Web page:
UPDATE: The tests have been taken:
Ahead of tonight’s #cosen debate in Pueblo, @SenCoryGardner and @Hickenlooper are getting tested for COVID-19. What happens if either tests positive? 🤷🏼♂️ Hickenlooper campaign statement below. #copolitics pic.twitter.com/Q44qPNFH40
— Marshall Zelinger (@Marshall9News) October 2, 2020
CBS4 Denver reports ominously:
There are new coronavirus concerns surrounding Amy Coney Barrett’s meetings with U.S. senators including Sen. Cory Gardner, Colorado’s junior senator. Barrett has tested negative for COVID but she met with Sen. Mike Lee of Utah on Tuesday, the same day as Gardner, and Lee has now tested positive…
Gardner is scheduled to debate his challenger John Hickenlooper on Friday night. A spokesperson for Gardner’s office told CBS4 that will still happen.
The latest news reports suggest that Supreme Court nominee Amy Coney Barrett, who Sen. Cory Gardner met with earlier this week, was diagnosed with and recovered from COVID-19 earlier in the summer. That’s potentially good news for Gardner, though we have no way of knowing whether Gardner was in close proximity with Sen. Mike Lee of Utah, who has now tested positive–not to mention the President himself. At this point, we’ll have to take Gardner at his word that he doesn’t need to be quarantined, and we’re looking ahead to watching tonight’s streamed debate from Pueblo at 7:00PM.
Which brings us to what might happen in tonight’s debate. It’s no secret that Gardner has been hoping for a face-to-face showdown with former Gov. John Hickenlooper, a chance for Gardner’s quick thinking and polished delivery score badly needed points in a forum that no one would call Hickenlooper’s strong suit. Unfortunately for Gardner, the events of the past few days have resurfaced many of the worst sins of last decade of Republican control and the Trump administration, and these issues are going to be front of mind in tonight’s debate. From the pandemic’s deep damage and recent resurgence to Gardner’s own role in denying Barack Obama the choice to replace Antonin Scalia on the Supreme Court back in 2016, it’s been a hellish week for Gardner in a race he’s already losing.
We can start with the assumption that most of Gardner’s answers about the federal government’s response to the COVID-19 pandemic will be talking points we’ve heard before: masks from Taiwan, tests from South Korea–Gardner’s anecdotal relief efforts meant to distract from the administration’s failure to supply emergency equipment–and even commandeering Colorado’s order for ventilators. Now that it’s known Trump was fully aware of the dire impending situation in early February, Gardner has to explain holding a rally in Colorado Springs with Trump and thousands of Republican faithful on February 20th, which wrecks Gardner’s own claim that he was concerned about the pandemic as early as January.
With respect to health care, Gardner’s vote this week with Democrats against a lawsuit Gardner has previously supported seeking to overturn the Affordable Care Act, a vote forced by Democratic Senate Leader Chuck Schumer’s resistance campaign against confirming a new Justice before a new President is sworn in in January, obligates Gardner to explain why he has spent the last decade trying to achieve the goals of that lawsuit. Because Gardner is very adept at sidestepping his long record of opposition to protecting Americans with pre-existing conditions, whom Gardner only started caring to protect from GOP repeal efforts when polls showed it was a major political liability, it’s going to be up to the Hickenlooper (and the moderators, naturally) to not let Gardner off the hook here.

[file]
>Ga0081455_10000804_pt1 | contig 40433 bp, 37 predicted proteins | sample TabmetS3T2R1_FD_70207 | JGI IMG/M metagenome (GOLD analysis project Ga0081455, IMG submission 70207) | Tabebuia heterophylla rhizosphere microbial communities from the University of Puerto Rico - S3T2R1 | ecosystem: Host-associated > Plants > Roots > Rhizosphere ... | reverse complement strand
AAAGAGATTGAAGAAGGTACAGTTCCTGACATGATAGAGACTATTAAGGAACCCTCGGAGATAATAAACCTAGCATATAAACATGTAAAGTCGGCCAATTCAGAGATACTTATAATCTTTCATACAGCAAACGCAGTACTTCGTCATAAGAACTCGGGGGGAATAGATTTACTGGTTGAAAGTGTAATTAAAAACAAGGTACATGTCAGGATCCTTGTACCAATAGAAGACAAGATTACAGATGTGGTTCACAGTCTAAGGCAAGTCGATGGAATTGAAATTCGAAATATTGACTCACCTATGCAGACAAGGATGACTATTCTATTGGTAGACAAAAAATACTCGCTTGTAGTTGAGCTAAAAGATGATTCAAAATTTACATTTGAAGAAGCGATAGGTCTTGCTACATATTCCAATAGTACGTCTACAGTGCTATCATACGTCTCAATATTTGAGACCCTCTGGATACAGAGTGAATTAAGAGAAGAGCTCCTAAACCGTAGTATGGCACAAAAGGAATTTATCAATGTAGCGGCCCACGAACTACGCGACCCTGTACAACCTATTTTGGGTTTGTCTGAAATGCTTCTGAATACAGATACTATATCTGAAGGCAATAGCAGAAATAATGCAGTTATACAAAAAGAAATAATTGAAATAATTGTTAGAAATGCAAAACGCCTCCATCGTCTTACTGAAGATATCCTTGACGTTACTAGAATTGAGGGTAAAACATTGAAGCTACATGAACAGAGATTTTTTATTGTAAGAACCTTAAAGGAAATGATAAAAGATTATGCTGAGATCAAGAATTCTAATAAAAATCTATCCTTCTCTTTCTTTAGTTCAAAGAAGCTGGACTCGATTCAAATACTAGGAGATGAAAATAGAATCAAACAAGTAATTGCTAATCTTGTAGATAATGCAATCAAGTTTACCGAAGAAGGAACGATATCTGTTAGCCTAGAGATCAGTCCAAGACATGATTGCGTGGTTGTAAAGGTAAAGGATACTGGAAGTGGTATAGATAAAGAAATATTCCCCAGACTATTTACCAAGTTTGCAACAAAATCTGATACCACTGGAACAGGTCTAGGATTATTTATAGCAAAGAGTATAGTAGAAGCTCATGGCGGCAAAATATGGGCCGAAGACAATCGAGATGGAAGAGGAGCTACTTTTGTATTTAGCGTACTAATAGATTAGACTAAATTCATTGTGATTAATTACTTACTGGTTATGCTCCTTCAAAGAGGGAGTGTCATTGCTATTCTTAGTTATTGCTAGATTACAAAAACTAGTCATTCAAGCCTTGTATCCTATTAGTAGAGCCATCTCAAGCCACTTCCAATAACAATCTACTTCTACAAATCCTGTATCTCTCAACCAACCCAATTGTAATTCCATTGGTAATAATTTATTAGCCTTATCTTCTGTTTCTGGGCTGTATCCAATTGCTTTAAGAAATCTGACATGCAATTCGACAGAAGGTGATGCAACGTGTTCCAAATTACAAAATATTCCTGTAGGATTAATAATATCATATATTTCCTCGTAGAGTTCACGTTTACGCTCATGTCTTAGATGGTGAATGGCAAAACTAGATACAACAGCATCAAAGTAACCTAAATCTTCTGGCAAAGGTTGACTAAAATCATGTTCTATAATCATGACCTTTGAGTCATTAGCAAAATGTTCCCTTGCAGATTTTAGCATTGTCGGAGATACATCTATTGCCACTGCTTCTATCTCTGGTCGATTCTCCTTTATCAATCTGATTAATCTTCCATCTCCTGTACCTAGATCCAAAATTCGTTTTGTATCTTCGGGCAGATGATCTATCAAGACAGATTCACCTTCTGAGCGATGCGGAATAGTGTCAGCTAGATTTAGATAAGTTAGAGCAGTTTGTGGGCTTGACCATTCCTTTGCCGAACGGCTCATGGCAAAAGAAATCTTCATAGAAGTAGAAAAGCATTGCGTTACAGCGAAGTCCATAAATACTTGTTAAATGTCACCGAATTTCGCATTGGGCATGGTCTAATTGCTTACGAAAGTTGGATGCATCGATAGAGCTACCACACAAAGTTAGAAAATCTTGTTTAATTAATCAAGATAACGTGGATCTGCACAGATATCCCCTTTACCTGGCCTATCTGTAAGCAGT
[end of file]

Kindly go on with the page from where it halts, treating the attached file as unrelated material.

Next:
The Supreme Court confirmation controversy is of course a subject we expect to be thoroughly aired in tonight’s debate, and in addition to health care several other questions central to Gardner’s record are sure to come up. Gardner’s refusal in 2016 to allow Merrick Garland a fair hearing will be contrasted unfavorably against rushing Amy Coney Barrett through just weeks before the election this year, and Gardner will have to own that under cross-examination. But perhaps more importantly, the game Gardner was able to play in 2014, in which his “personal views on abortion” supposedly did not translate into a proximal threat to abortion rights, is a bitter punchline today.
If there’s time, we think it would be interesting to revisit Gardner’s own words from October of 2016: “I cannot and will not support someone who brags about degrading and assaulting women.” An honest answer from Gardner as to how he was able to “evolve” from that position to backing Trump to the bitter end in 2020 would be…very interesting.
The aggregate weight of the case against Cory Gardner is so strong that the result tonight will be determined simply by how well Hickenlooper and moderators hold Gardner to the facts about his and Trump’s record. Gardner’s ability to stay on message no matter what obstacles stand in his way will be sorely tested in this debate, and on so many of these questions there simply are no truthful answers that are also survivable.
For all of these reasons, we’ll be tuning in our small screens. Watch this space for updates.